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Drug Safety

pp 1–9 | Cite as

Multimodal Analysis of FDA Drug Safety Communications: Lessons from Zolpidem

  • Aaron S. KesselheimEmail author
  • Michael S. Sinha
  • Eric G. Campbell
  • Sebastian Schneeweiss
  • Paula Rausch
  • Brian M. Lappin
  • Esther H. Zhou
  • Jerry Avorn
  • Gerald J. Dal PanEmail author
Special Article

Abstract

Because clinical trials conducted for US Food and Drug Administration (FDA) approval occur in carefully monitored settings and often have strict inclusion criteria for participation, new information about drug safety is commonly discovered once a medication is FDA approved and used by larger numbers of patients. The FDA issues Drug Safety Communications when new information arises about the safety of marketed drugs that may change decision making by healthcare providers and patients. Since their inception, over 250 Drug Safety Communications have been issued alerting consumers and prescribers in the USA about safety risks related to prescription and over-the-counter medications. Researchers at the Brigham and Women’s Hospital in Boston in conjunction with officials from the FDA undertook a multi-modal study of the content, dissemination, and uptake of FDA messaging, focusing on two 2013 Drug Safety Communications related to zolpidem (Ambien; Sanofi, Paris, France). Traditional and social media analyses note incomplete dissemination of key DSC messages. Surveys of patients and interviews of physicians and patients suggest important limitations in patient-provider communication that have hindered sharing of safety information with patients. Finally, pharmacoepidemiologic analyses of zolpidem dispensing patterns after the Drug Safety Communications were released suggest possible opportunities for enhancing uptake of new safety knowledge that may lead to changes in clinical practice, where appropriate.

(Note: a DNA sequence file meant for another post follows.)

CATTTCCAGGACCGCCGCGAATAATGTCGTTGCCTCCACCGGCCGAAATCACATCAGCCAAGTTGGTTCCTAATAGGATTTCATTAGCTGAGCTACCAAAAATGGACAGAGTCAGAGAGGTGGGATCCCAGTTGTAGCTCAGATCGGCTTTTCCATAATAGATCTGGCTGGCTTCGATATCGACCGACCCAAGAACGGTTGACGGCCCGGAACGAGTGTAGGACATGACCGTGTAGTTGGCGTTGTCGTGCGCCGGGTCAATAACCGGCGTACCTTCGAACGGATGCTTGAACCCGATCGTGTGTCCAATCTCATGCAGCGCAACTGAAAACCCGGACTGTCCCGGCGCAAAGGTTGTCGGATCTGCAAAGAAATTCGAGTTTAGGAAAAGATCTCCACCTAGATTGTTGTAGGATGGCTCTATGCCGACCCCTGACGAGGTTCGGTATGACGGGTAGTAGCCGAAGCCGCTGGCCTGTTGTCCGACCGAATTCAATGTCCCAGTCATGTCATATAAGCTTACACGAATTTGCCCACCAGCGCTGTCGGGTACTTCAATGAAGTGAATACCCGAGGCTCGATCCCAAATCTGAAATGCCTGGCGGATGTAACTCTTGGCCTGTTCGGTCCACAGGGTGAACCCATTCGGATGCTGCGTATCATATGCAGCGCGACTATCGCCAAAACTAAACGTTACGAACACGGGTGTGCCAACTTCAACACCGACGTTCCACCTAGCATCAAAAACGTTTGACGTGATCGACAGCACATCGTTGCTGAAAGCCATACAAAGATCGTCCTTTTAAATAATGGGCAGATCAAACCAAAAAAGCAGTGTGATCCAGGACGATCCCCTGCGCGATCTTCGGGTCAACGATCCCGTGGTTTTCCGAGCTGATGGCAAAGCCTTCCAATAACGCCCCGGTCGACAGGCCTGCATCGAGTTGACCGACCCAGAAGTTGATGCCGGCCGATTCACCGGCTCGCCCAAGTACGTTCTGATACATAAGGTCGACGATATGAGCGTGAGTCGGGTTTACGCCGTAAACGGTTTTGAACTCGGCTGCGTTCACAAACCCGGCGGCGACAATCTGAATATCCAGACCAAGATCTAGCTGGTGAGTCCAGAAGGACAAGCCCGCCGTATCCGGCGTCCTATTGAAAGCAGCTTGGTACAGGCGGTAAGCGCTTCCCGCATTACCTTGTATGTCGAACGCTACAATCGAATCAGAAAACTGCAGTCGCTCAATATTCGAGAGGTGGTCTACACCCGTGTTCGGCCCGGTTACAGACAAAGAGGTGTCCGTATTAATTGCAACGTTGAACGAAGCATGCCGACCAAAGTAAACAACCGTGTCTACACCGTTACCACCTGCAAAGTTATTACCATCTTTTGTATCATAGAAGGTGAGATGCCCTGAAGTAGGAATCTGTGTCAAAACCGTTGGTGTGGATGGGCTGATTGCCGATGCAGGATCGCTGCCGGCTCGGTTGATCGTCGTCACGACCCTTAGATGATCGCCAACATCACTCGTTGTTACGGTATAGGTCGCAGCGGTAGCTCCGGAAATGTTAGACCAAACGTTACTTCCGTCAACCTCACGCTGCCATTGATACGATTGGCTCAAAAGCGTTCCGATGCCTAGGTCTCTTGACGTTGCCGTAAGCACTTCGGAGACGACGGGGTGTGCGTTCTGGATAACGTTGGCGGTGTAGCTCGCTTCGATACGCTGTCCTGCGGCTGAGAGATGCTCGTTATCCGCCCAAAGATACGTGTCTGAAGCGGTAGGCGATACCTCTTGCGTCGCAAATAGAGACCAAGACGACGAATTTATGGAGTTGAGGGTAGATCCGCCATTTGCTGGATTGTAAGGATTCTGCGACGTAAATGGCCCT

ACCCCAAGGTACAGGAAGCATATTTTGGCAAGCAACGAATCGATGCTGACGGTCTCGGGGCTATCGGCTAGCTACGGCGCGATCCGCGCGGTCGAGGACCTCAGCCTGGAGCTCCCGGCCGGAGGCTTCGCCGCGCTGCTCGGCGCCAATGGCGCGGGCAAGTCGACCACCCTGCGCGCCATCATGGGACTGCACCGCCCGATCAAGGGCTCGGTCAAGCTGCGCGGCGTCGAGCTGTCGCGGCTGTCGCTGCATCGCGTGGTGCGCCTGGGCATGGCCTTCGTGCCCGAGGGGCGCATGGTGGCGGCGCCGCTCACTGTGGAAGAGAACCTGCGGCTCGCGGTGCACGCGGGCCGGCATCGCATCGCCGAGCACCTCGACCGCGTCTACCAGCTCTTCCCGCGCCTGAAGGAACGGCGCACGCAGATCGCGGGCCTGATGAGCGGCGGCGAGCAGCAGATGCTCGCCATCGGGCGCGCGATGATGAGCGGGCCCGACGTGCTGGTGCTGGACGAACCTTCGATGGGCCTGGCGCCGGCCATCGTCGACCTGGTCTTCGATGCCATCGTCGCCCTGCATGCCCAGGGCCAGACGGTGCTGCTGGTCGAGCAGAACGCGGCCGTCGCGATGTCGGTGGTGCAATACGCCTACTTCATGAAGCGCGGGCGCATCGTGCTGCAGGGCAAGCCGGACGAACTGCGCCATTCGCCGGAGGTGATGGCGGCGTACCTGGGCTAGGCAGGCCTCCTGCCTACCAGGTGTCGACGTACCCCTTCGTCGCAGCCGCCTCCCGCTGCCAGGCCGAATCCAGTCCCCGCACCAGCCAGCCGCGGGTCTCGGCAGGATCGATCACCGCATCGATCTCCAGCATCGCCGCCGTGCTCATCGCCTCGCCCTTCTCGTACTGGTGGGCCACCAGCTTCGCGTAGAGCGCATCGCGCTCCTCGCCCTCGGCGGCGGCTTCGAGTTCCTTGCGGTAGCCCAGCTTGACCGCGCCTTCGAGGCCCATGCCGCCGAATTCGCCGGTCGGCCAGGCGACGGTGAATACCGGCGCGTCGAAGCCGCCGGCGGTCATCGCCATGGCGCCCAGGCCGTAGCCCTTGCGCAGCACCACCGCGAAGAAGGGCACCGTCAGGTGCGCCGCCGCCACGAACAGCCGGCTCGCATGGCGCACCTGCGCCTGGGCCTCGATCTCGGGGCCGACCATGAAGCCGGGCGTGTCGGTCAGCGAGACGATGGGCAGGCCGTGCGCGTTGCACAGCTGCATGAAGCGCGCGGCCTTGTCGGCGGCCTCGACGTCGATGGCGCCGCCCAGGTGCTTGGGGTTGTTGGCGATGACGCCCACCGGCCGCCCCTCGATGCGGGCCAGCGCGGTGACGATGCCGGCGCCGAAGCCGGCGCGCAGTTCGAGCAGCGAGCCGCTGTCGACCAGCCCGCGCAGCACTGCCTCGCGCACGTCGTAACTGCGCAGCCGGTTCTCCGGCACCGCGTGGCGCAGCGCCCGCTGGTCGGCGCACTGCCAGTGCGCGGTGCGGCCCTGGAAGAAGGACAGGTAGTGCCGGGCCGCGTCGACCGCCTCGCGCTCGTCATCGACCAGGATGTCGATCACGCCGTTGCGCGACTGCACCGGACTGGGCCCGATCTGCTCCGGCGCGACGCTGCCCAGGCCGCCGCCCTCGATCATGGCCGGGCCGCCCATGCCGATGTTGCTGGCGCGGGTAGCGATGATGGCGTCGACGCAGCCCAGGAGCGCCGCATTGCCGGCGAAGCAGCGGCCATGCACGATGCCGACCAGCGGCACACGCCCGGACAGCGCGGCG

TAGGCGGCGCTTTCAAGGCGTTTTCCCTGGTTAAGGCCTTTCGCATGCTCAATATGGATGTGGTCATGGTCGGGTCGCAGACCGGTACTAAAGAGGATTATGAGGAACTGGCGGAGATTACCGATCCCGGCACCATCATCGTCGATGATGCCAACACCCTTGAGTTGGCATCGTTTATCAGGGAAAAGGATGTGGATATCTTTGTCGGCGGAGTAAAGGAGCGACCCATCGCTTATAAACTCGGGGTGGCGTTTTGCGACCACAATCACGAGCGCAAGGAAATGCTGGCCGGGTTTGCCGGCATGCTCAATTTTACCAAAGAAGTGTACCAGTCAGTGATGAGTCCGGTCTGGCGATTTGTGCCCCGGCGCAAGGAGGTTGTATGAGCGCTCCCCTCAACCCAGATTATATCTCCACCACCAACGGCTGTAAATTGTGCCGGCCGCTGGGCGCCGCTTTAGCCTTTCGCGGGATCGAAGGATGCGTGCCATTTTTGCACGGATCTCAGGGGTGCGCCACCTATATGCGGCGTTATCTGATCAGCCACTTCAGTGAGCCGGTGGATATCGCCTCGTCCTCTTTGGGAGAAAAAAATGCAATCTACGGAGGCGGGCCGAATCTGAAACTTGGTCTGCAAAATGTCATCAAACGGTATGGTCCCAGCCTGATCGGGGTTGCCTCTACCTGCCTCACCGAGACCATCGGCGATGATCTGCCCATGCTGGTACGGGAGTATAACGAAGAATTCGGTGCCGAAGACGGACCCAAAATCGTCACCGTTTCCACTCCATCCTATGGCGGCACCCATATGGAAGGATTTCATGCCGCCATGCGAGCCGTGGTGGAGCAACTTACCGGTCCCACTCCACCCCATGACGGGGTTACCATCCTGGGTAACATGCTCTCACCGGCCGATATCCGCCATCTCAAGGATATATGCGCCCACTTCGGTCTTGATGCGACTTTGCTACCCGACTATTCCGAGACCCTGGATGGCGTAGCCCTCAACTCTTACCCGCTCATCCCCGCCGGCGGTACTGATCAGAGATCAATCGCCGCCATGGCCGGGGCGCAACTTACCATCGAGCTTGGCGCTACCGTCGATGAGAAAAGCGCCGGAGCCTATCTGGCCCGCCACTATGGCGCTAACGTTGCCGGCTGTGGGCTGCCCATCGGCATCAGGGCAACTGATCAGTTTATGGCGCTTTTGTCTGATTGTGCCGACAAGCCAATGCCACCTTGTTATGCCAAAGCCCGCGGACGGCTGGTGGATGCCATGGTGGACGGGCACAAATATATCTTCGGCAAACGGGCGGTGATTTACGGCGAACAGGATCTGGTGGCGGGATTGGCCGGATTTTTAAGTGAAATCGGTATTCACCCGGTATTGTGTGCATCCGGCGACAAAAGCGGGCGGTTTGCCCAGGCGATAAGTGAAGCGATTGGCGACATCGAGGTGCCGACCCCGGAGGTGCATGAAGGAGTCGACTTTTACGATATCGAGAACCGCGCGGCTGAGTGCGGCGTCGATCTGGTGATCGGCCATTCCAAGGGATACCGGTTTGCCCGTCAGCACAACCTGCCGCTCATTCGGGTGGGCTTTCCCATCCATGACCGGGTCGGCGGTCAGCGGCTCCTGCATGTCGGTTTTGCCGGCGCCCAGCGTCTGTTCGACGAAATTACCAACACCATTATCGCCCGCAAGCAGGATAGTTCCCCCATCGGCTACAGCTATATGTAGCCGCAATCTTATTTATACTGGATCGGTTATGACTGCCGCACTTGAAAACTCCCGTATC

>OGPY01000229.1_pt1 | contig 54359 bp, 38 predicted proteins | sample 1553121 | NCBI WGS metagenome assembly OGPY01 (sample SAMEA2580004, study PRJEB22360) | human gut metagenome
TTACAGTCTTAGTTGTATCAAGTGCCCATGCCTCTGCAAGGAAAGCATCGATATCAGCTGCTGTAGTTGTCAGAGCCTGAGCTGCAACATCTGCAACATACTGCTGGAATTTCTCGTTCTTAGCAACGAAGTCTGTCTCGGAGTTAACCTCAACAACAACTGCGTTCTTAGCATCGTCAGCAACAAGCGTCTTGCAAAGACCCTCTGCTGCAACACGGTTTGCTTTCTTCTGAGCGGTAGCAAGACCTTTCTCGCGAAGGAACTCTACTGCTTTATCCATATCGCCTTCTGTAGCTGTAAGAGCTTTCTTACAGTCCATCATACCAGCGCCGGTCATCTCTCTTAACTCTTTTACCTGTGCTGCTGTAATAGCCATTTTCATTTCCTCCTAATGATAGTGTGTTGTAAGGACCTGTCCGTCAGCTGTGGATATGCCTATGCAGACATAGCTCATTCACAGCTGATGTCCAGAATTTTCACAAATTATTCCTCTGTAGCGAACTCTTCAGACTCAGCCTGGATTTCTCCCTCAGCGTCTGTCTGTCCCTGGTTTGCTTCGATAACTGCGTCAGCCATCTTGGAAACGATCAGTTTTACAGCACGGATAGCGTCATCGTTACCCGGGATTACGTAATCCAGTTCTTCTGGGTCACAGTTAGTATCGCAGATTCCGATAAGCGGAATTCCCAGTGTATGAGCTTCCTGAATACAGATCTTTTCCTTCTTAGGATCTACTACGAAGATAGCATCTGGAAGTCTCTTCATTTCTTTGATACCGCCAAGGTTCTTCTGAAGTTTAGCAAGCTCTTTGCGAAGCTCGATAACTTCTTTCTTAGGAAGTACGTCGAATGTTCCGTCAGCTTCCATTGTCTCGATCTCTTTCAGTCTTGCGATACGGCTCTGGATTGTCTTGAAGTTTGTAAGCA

Notes

Acknowledgements

The authors thank Lee Zwanziger, Ph.D. and Amy Ramanadham, Pharm.D., M.S. from the FDA for their scientific support; and Katrina Garry and Rita Noel for their administrative support.

Compliance with Ethical Standards

Funding

This study was funded by the FDA Center for Drug Evaluation and Research (Contract No. HHSF22301001T). Aaron S. Kesselheim is also supported by Arnold Ventures and the Harvard-MIT Center for Regulatory Science.

Conflict of interest

Aaron S. Kesselheim, Michael S. Sinha, Eric G. Campbell, Sebastian Schneeweiss, Paula Rausch, Brian M. Lappin, Esther H. Zhou, Jerry Avorn, and Gerald J. Dal Pan have no conflicts of interest that are directly relevant to the content of this study.

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Copyright information

© Springer Nature Switzerland AG 2019

Authors and Affiliations

  1. 1.Program On Regulation, Therapeutics, And Law (PORTAL), Division of Pharmacoepidemiology and Pharmacoeconomics, Department of MedicineBrigham Women’s Hospital, Harvard Medical SchoolBostonUSA
  2. 2.Center for Bioethics and HumanitiesUniversity of ColoradoDenverUSA
  3. 3.US Food and Drug AdministrationSilver SpringUSA

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